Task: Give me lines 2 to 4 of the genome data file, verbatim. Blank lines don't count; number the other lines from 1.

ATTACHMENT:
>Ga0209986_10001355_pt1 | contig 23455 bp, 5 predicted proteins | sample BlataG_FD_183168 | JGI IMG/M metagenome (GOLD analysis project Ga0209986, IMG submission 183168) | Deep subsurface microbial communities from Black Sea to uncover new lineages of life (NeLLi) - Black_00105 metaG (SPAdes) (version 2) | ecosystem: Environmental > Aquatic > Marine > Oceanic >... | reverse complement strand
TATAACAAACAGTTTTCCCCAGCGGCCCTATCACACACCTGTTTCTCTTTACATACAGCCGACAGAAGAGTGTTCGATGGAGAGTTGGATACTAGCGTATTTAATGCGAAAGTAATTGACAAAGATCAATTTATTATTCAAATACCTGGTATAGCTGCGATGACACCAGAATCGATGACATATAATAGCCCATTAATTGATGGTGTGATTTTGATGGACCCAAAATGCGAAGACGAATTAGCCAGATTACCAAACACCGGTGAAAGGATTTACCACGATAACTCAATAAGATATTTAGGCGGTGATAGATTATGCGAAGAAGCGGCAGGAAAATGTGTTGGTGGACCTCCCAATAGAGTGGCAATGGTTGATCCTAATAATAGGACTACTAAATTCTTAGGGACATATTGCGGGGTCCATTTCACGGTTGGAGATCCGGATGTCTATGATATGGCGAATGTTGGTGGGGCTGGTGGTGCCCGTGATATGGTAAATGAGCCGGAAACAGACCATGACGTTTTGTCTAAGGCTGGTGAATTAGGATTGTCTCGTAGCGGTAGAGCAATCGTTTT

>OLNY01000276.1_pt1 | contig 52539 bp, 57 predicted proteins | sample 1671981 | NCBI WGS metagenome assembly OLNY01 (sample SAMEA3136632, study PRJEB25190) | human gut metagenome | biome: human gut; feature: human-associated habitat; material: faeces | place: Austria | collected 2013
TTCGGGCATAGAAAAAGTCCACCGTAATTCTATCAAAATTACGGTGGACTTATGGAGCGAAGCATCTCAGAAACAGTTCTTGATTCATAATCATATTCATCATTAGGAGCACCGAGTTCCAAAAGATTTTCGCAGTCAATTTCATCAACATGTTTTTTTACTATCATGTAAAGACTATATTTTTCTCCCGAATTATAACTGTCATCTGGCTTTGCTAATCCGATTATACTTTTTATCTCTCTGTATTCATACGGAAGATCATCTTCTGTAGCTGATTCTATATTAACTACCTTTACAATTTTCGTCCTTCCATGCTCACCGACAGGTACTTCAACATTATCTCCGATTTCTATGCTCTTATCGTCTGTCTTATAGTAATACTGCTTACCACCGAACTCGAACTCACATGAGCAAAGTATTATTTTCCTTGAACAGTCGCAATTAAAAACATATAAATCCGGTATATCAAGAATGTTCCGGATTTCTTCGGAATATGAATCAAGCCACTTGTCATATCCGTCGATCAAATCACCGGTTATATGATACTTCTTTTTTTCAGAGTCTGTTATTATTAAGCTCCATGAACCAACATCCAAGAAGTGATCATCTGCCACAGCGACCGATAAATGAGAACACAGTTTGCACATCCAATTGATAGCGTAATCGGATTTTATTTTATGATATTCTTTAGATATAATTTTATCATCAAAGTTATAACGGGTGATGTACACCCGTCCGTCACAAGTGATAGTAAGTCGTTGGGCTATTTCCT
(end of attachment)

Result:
TATAACAAACAGTTTTCCCCAGCGGCCCTATCACACACCTGTTTCTCTTTACATACAGCCGACAGAAGAGTGTTCGATGGAGAGTTGGATACTAGCGTATTTAATGCGAAAGTAATTGACAAAGATCAATTTATTATTCAAATACCTGGTATAGCTGCGATGACACCAGAATCGATGACATATAATAGCCCATTAATTGATGGTGTGATTTTGATGGACCCAAAATGCGAAGACGAATTAGCCAGATTACCAAACACCGGTGAAAGGATTTACCACGATAACTCAATAAGATATTTAGGCGGTGATAGATTATGCGAAGAAGCGGCAGGAAAATGTGTTGGTGGACCTCCCAATAGAGTGGCAATGGTTGATCCTAATAATAGGACTACTAAATTCTTAGGGACATATTGCGGGGTCCATTTCACGGTTGGAGATCCGGATGTCTATGATATGGCGAATGTTGGTGGGGCTGGTGGTGCCCGTGATATGGTAAATGAGCCGGAAACAGACCATGACGTTTTGTCTAAGGCTGGTGAATTAGGATTGTCTCGTAGCGGTAGAGCAATCGTTTT

>OLNY01000276.1_pt1 | contig 52539 bp, 57 predicted proteins | sample 1671981 | NCBI WGS metagenome assembly OLNY01 (sample SAMEA3136632, study PRJEB25190) | human gut metagenome | biome: human gut; feature: human-associated habitat; material: faeces | place: Austria | collected 2013
TTCGGGCATAGAAAAAGTCCACCGTAATTCTATCAAAATTACGGTGGACTTATGGAGCGAAGCATCTCAGAAACAGTTCTTGATTCATAATCATATTCATCATTAGGAGCACCGAGTTCCAAAAGATTTTCGCAGTCAATTTCATCAACATGTTTTTTTACTATCATGTAAAGACTATATTTTTCTCCCGAATTATAACTGTCATCTGGCTTTGCTAATCCGATTATACTTTTTATCTCTCTGTATTCATACGGAAGATCATCTTCTGTAGCTGATTCTATATTAACTACCTTTACAATTTTCGTCCTTCCATGCTCACCGACAGGTACTTCAACATTATCTCCGATTTCTATGCTCTTATCGTCTGTCTTATAGTAATACTGCTTACCACCGAACTCGAACTCACATGAGCAAAGTATTATTTTCCTTGAACAGTCGCAATTAAAAACATATAAATCCGGTATATCAAGAATGTTCCGGATTTCTTCGGAATATGAATCAAGCCACTTGTCATATCCGTCGATCAAATCACCGGTTATATGATACTTCTTTTTTTCAGAGTCTGTTATTATTAAGCTCCATGAACCAACATCCAAGAAGTGATCATCTGCCACAGCGACCGATAAATGAGAACACAGTTTGCACATCCAATTGATAGCGTAATCGGATTTTATTTTATGATATTCTTTAGATATAATTTTATCATCAAAGTTATAACGGGTGATGTACACCCGTCCGTCACAAGTGATAGTAAGTCGTTGGGCTATTTCCT